Currently, Madigan said the university is looking for deans for the D’Amore McKim School of Business, the College of Social Sciences and Humanities and the Bouvé School of Nursing. These deans will continue to drive research opportunities within each college, a major focus of the academic plan, he said. 

“The research enterprise at Northeastern is going gangbusters,” Madigan said. “We’ve seen tremendous growth across the board across the colleges.”

As Northeastern’s research budget approaches $200 million, Madigan said the university has its goals set higher. 

“We are growing very rapidly — we have a goal of getting to $500 million in four years,” Madigan said. “It seems within reach.” 

At the center of this new research will be EXP which, Madigan says, is on track to open soon. 

“[EXP] is slated to open in Summer 2023,” Madigan said. “Very soon, we’ll all be able to get inside EXP and, believe it or not, on time and within budget and has been all along despite COVID.” 

At the meeting, Provost Madigan shared photo renderings of the proposed interior of Snell Library following the renovation. Photo courtesy of David Madigan.

Work will also continue on Snell Library, with renovations that, according to Madigan, are focused on providing more study space for the growing student population.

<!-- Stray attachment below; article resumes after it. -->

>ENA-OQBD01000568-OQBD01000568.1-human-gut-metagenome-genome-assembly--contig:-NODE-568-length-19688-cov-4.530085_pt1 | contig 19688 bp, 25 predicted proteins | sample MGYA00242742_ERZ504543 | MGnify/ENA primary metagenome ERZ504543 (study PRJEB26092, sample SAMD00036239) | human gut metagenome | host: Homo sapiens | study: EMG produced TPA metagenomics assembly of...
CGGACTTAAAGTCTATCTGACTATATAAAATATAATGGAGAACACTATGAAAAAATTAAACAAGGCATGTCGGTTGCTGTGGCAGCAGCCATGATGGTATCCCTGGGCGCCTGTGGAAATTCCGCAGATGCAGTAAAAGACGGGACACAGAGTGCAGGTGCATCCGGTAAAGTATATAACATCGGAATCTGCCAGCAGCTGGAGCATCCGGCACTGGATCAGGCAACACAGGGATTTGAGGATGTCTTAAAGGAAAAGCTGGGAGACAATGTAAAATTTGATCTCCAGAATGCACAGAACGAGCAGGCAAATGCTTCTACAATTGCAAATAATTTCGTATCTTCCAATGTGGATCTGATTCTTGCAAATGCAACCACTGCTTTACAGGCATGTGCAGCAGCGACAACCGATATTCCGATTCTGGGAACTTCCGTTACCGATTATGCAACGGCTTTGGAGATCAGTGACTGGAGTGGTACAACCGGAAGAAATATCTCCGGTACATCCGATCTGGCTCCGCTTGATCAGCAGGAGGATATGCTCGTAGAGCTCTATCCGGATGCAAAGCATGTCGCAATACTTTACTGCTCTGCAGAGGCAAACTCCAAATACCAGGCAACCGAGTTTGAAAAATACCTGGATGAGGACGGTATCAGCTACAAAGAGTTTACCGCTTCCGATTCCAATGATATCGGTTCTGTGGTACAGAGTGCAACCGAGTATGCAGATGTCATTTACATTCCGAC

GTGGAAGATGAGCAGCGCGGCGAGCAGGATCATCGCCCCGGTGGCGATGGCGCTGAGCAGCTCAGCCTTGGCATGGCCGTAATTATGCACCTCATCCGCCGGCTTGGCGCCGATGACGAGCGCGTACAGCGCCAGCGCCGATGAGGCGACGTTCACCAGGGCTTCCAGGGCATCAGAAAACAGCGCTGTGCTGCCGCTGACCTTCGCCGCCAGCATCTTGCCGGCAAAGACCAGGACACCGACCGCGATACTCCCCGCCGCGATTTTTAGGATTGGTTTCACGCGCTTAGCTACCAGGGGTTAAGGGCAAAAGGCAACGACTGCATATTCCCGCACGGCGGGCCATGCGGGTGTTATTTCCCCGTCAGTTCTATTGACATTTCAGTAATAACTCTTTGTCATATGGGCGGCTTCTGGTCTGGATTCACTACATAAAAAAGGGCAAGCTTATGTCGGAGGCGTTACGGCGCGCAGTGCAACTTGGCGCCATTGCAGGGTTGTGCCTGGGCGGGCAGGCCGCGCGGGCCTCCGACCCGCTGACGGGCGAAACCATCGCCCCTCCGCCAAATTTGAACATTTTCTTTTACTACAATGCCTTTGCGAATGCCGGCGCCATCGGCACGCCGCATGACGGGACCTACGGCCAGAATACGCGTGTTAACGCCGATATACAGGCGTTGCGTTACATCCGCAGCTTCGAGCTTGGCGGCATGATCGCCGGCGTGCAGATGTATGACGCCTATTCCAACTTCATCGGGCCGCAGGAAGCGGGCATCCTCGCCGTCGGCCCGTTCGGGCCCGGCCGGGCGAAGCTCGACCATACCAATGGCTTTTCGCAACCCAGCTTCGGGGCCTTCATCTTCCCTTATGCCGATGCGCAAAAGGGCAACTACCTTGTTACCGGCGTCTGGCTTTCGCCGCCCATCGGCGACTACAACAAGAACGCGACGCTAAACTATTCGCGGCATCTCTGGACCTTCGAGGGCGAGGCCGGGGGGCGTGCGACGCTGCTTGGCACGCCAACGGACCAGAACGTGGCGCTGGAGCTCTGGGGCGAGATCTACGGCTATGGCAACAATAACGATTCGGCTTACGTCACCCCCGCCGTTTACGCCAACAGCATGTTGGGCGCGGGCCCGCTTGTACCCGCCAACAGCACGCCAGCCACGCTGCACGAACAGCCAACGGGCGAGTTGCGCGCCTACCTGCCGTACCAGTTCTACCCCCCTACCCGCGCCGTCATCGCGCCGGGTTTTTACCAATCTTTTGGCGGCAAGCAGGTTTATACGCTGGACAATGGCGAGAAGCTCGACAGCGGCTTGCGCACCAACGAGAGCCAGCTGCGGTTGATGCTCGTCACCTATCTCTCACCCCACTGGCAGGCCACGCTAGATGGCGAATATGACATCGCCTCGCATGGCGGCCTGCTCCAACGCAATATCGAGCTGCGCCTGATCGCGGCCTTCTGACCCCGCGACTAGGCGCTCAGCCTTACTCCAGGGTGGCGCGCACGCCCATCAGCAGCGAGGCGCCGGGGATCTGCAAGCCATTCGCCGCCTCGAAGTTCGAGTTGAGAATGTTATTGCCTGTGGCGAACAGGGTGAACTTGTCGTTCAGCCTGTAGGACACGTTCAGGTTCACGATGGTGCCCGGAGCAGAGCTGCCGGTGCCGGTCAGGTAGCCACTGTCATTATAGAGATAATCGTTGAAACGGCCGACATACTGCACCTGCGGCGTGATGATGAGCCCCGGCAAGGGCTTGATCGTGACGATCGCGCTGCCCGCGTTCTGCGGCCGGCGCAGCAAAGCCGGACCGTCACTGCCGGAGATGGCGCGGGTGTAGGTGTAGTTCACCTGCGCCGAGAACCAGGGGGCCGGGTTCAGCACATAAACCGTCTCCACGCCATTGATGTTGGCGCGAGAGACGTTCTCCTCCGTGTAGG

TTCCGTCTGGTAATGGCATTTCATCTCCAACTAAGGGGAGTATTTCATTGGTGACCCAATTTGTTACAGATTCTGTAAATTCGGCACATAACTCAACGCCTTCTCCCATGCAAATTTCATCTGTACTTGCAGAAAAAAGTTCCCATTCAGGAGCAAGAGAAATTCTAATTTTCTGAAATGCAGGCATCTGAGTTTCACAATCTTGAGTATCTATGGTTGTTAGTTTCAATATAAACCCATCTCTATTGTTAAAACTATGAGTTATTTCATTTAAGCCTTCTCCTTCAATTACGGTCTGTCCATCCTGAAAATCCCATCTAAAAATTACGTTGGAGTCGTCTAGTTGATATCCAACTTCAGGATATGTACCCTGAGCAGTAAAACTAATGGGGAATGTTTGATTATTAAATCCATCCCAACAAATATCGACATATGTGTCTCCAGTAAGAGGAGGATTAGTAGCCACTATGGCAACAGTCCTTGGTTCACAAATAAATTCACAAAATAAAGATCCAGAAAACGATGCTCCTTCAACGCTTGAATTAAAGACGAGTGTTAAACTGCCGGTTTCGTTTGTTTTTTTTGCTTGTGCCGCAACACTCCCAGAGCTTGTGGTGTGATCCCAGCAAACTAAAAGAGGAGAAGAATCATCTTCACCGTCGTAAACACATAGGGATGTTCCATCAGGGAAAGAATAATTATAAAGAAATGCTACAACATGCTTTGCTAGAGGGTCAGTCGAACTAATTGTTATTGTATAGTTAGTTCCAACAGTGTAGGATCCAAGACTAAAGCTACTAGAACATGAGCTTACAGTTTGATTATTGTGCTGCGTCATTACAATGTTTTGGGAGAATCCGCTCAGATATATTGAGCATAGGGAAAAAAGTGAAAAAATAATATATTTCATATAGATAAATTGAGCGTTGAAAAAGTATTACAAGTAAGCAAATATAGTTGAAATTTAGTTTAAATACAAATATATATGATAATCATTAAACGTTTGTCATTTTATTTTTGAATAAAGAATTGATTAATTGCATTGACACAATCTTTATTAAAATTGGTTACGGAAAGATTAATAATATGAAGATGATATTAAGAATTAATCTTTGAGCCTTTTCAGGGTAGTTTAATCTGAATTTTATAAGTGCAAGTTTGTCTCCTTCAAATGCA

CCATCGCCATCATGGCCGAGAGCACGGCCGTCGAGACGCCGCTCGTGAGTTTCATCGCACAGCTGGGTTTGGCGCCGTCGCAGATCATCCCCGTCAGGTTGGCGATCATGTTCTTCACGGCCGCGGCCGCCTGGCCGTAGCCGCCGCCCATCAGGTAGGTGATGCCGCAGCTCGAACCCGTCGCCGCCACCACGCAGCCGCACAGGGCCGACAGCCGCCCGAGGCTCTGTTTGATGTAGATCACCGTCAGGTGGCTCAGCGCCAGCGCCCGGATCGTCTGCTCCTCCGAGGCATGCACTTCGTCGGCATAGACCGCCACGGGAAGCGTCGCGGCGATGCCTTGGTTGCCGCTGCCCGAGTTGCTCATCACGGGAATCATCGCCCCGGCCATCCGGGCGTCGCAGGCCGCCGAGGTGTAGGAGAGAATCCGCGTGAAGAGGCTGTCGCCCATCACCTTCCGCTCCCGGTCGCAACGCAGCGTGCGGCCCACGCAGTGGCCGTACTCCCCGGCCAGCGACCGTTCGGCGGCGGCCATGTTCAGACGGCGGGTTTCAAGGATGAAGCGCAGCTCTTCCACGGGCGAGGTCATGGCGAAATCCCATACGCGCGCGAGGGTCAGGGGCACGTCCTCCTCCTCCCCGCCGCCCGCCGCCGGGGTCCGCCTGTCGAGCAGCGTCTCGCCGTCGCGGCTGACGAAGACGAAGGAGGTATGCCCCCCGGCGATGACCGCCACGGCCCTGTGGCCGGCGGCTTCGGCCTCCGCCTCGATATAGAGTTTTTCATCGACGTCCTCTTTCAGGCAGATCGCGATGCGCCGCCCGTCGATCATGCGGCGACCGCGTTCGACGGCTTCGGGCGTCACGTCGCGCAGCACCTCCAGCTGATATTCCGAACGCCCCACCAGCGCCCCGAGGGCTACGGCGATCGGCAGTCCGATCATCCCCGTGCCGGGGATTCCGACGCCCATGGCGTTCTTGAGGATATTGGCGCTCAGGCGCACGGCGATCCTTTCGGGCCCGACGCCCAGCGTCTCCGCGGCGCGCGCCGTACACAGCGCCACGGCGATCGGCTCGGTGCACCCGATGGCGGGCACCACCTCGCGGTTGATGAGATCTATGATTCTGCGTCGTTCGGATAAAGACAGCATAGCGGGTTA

“[Snell renovations] will cause some pain and disruption in the coming years, but we will end up with a dramatically enhanced library with a lot more study space,” Madigan said.

In the Q&A portion of the call, Kim Lewis, a university distinguished professor in the College of Science, asked Madigan to make a modification to the purchasing process. 

“Sometime earlier this year, the administration introduced a new regulation: review by [the Office of the General Counsel, or OGC] of all purchase orders, no matter how mundane. That slows us down severely,” Lewis said. “This puts us at a distinct competitive disadvantage as compared to other universities where the faculty do not have that burden.”

The OGC is responsible for monitoring purchase orders across the university and keeping records of financial requests from departments. 

“I have, on behalf of the faculty, a very simple suggestion: we request that OGC review be abolished,” Lewis said. “It will make our life easier and more efficient.” 

Madigan’s response was quick. 

“I took notes,” he said. “I’ll look into it.” 

Valentina Marano, associate professor of international business and strategy, brought up flexibility with illness. She and her colleagues, she said, are surprised to learn that some professors offer limited or no flexibility in their classes.